“Summer afternoon—summer afternoon; to me those have always been the two most beautiful words in the English language.” —Henry James
Everyone loves a pleasant summer afternoon, but when temperatures become too hot, everyone equally enjoys a tall glass of water, some shade, and time in the comforts of air conditioning. And, while you are able to find a respite from the heat and humidity when they become too oppressive, your pets rely on you to help cool them down.
Overheating and dehydration can cause more than discomfort for our pets; they can be deadly. Here’s what you need to know to keep your pet safe this summer.
Dehydration in pets
A loss of body fluids, electrolytes, and minerals, dehydration is more than just being thirsty. When a pet is dehydrated, his levels of essential minerals, like potassium, sodium, and chloride, will become too low. Severe dehydration can lead to organ failure and death.
Signs of dehydration include:
- Sunken eyes
- Dry mouth, gums, and nose
- Poor skin elasticity (Test this: Gently pull up on the skin at the back of your pet’s neck. If the skin doesn’t immediately return to its normal position, your pet might be dehydrated.)
- Slow capillary refill time (Test this: Press a finger against your pet’s gums until they turn white. When you remove your finger, the gums should regain color immediately. If they don’t, your pet could be dehydrated.)
If you suspect your pet is dehydrated, contact our office at 937-866-5949 immediately so we can assess the level of dehydration and treat appropriately.
Overheating in pets
When we get too hot, our bodies sweat in an attempt to cool off. Our pets’ abilities to cool themselves aren’t as effective, and when they overheat, the result can be deadly. But, with all the outdoor activities you might want to do with your pet this summer, how do you know when it’s too hot for your furry friend? When would it be best to let him stay home?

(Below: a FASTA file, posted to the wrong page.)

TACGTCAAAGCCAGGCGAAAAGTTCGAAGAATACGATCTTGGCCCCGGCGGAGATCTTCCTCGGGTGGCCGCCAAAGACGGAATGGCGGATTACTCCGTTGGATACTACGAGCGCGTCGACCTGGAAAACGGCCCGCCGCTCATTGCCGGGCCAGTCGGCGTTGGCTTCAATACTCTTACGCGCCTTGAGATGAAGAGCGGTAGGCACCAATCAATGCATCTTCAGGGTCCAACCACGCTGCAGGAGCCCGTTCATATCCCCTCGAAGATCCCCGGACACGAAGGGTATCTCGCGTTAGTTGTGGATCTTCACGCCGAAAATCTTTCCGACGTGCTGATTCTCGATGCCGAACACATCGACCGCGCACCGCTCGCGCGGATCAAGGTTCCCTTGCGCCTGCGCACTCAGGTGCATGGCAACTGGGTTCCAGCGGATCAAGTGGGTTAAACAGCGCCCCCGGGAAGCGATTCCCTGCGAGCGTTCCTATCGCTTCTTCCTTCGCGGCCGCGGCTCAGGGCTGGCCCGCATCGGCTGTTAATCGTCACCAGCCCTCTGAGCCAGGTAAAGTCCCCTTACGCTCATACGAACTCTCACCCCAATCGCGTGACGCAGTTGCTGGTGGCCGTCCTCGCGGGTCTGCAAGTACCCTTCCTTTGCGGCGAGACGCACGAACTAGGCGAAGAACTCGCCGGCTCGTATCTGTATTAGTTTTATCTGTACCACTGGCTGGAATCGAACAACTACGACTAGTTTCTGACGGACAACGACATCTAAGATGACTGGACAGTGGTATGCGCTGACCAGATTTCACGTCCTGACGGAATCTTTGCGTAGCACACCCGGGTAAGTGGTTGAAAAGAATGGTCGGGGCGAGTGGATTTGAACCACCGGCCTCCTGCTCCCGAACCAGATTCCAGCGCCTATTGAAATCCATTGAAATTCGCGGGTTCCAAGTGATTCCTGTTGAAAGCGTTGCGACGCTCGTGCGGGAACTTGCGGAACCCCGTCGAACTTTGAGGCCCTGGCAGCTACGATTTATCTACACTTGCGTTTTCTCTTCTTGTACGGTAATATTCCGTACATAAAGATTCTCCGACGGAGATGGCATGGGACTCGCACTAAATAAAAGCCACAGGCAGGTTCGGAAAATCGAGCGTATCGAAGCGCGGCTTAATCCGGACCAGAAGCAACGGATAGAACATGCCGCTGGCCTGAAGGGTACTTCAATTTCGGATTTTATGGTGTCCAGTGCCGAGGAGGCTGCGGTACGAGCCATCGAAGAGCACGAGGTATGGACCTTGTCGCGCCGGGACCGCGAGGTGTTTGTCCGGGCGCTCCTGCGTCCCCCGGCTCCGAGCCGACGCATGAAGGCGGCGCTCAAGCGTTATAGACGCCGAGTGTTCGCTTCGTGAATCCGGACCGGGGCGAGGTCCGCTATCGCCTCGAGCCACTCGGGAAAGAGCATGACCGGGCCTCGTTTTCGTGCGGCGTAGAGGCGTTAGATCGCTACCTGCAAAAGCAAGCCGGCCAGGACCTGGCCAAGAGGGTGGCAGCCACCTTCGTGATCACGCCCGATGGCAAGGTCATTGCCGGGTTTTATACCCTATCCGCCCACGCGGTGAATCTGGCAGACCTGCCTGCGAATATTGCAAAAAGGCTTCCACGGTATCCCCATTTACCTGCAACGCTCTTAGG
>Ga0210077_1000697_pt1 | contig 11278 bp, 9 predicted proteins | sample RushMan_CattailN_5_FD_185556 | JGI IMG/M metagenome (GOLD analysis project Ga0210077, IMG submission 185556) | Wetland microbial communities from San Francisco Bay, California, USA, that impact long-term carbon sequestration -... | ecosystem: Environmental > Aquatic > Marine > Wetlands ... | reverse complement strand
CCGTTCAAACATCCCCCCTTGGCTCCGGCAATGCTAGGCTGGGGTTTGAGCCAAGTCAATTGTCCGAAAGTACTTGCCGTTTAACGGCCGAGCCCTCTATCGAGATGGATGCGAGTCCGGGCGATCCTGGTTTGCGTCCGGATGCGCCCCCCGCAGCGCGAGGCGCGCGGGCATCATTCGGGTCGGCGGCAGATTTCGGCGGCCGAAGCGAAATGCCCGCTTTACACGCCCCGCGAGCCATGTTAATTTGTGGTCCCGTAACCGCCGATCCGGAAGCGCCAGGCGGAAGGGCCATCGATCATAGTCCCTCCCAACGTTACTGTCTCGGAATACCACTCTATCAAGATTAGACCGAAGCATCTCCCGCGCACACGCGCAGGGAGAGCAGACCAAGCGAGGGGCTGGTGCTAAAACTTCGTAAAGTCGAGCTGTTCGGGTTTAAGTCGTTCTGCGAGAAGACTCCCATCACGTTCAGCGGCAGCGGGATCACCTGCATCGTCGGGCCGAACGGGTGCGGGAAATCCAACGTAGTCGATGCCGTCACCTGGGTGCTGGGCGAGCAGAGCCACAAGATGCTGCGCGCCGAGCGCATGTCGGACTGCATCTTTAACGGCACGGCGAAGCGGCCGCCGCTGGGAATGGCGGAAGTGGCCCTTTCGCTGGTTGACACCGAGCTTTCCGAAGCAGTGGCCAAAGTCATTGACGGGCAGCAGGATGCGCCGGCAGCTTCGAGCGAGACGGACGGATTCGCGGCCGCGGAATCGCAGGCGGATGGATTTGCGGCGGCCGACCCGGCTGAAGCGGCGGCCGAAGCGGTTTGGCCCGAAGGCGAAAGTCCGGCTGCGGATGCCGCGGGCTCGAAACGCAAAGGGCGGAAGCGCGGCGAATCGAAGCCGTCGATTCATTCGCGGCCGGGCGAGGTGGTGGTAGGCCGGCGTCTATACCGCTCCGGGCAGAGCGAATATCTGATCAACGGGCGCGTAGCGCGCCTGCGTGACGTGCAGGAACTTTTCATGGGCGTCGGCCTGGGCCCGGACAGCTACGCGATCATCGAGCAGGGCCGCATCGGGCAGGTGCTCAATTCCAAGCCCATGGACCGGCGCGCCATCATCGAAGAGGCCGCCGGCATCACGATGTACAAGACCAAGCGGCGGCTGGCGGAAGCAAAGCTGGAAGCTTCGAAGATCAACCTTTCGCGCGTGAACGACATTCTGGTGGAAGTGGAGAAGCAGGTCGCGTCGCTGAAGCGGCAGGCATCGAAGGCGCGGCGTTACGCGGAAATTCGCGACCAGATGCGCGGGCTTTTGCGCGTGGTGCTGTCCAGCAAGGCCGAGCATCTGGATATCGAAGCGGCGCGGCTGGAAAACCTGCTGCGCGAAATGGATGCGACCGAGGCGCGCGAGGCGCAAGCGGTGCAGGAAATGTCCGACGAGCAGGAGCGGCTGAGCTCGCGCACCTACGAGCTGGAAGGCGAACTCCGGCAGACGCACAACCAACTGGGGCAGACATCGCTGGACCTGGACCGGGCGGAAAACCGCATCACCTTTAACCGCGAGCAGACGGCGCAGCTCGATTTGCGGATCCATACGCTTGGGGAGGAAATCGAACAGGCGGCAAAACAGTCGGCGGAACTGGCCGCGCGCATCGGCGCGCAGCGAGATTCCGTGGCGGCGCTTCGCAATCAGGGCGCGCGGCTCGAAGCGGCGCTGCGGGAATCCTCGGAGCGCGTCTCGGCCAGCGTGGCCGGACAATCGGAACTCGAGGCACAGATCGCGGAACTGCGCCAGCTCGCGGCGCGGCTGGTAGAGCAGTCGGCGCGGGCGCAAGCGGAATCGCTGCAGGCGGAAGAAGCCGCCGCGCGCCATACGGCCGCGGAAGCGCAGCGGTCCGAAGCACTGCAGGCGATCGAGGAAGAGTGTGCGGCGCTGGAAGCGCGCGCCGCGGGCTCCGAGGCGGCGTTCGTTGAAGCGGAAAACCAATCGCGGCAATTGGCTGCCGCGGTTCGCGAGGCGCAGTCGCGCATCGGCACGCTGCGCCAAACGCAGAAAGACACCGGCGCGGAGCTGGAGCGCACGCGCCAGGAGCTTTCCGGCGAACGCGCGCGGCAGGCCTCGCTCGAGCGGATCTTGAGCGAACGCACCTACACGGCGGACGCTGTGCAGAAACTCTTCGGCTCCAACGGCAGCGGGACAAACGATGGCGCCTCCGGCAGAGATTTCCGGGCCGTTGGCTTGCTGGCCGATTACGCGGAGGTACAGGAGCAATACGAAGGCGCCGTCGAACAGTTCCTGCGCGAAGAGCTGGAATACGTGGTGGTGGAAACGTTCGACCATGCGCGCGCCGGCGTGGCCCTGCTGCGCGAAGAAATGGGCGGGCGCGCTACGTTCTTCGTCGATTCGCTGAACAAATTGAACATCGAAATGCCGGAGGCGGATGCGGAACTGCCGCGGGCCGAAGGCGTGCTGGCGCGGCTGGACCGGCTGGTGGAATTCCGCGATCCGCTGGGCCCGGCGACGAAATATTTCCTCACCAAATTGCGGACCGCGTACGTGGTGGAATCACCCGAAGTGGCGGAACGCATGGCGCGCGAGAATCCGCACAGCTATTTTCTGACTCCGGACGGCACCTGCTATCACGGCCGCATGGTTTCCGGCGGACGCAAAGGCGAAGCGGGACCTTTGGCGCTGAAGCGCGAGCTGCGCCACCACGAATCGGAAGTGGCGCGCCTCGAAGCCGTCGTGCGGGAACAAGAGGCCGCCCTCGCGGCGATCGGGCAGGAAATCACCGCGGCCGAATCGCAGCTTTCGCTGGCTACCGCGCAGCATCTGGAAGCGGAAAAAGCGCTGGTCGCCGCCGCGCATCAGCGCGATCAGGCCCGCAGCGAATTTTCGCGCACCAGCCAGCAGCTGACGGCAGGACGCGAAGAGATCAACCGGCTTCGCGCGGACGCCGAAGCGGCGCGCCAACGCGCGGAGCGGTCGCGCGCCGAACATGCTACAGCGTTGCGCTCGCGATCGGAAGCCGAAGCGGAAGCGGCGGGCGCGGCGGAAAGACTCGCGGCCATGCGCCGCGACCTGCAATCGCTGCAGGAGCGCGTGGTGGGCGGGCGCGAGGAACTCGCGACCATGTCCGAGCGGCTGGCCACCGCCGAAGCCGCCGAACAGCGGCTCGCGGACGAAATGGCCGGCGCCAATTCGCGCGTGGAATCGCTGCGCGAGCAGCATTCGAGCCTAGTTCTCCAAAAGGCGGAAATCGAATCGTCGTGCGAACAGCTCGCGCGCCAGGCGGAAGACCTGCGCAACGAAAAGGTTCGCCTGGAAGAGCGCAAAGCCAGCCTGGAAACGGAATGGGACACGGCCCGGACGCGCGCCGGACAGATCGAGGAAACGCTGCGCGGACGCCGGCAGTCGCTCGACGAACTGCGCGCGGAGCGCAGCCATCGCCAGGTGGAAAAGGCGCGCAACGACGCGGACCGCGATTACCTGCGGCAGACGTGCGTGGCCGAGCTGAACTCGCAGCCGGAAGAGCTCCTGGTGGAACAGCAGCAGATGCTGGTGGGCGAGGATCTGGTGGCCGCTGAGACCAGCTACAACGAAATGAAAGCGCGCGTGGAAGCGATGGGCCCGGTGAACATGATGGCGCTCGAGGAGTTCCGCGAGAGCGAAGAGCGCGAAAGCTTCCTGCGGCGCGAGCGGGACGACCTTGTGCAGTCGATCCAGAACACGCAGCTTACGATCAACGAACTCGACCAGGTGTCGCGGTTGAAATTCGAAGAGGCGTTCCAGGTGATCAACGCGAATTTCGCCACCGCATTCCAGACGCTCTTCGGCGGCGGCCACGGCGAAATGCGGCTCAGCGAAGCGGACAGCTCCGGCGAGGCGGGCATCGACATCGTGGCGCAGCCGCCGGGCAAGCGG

- Car rides — We’ve all heard the unfortunate stories on the news and throughout social media about dogs left to die in hot cars. On a sunny day, even 70 degrees can quickly become 90 degrees or more inside a parked car.
The solution: Leave your pet at home. Don’t leave him in your car for even a few minutes (especially with the windows rolled up) if the outdoor temperature is above 70 degrees.
- Walks — We always talk about the importance of exercising your pets and keeping them active and healthy. And, that is no different during the summer. But, the summer heat can cause your neighborhood sidewalks to become dangerous for your pet’s paws.
The solution: Place the back of your bare hand against the sidewalk. If you can’t hold it there for five seconds, the sidewalk is too hot for your pup’s paws. During the summer, avoid walking your dog during the hottest times of the day. Heading out during the early morning or evening hours—when the sun is low—is safest and the most comfortable for both of you.
- Afternoons at the park (or in the backyard, at the farmers’ market …) — Even if your outdoor space is shady, a pet left outdoors for too long on a hot day could become dangerously overheated. Dogs at increased risk of overheating include larger breeds, obese dogs, young puppies, and brachycephalic breeds.
The solution: If the temperature is over 85 degrees, limit the time your pet spends outdoors. Always be sure he has access to fresh, cold water, and watch closely for potential signs of overheating.
Some signs that your dog is overheated include:
- Rapid panting
- Bright red or blue gums
- Sudden collapse or convulsion
Overheated cats can exhibit many of the same signs as dogs. They might also become restless, trying to find a cool spot to lay, and groom excessively in an attempt to cool off. Like dogs, there are some cats that overheat more easily than others, including kittens, obese cats, elderly cats, and short-nose breeds.
If you find your pet in distress and you suspect he has become overheated, attempt to cool him off immediately. You can help cool a dog or cat down by:
- Soaking the pet in cool water, focusing on the back of the head and neck and being sure that no water gets into the nose or mouth
- Placing an icepack on the back of the head or neck
- Giving immediate access to water
If you suspect your pet has overheated, contact our office immediately at 937-866-5949. Overheating can lead to swelling of the brain, kidney failure, and abnormal clotting of the blood, among other problems, so it’s important that your pet’s condition is assessed by our team even after he’s appeared to recover.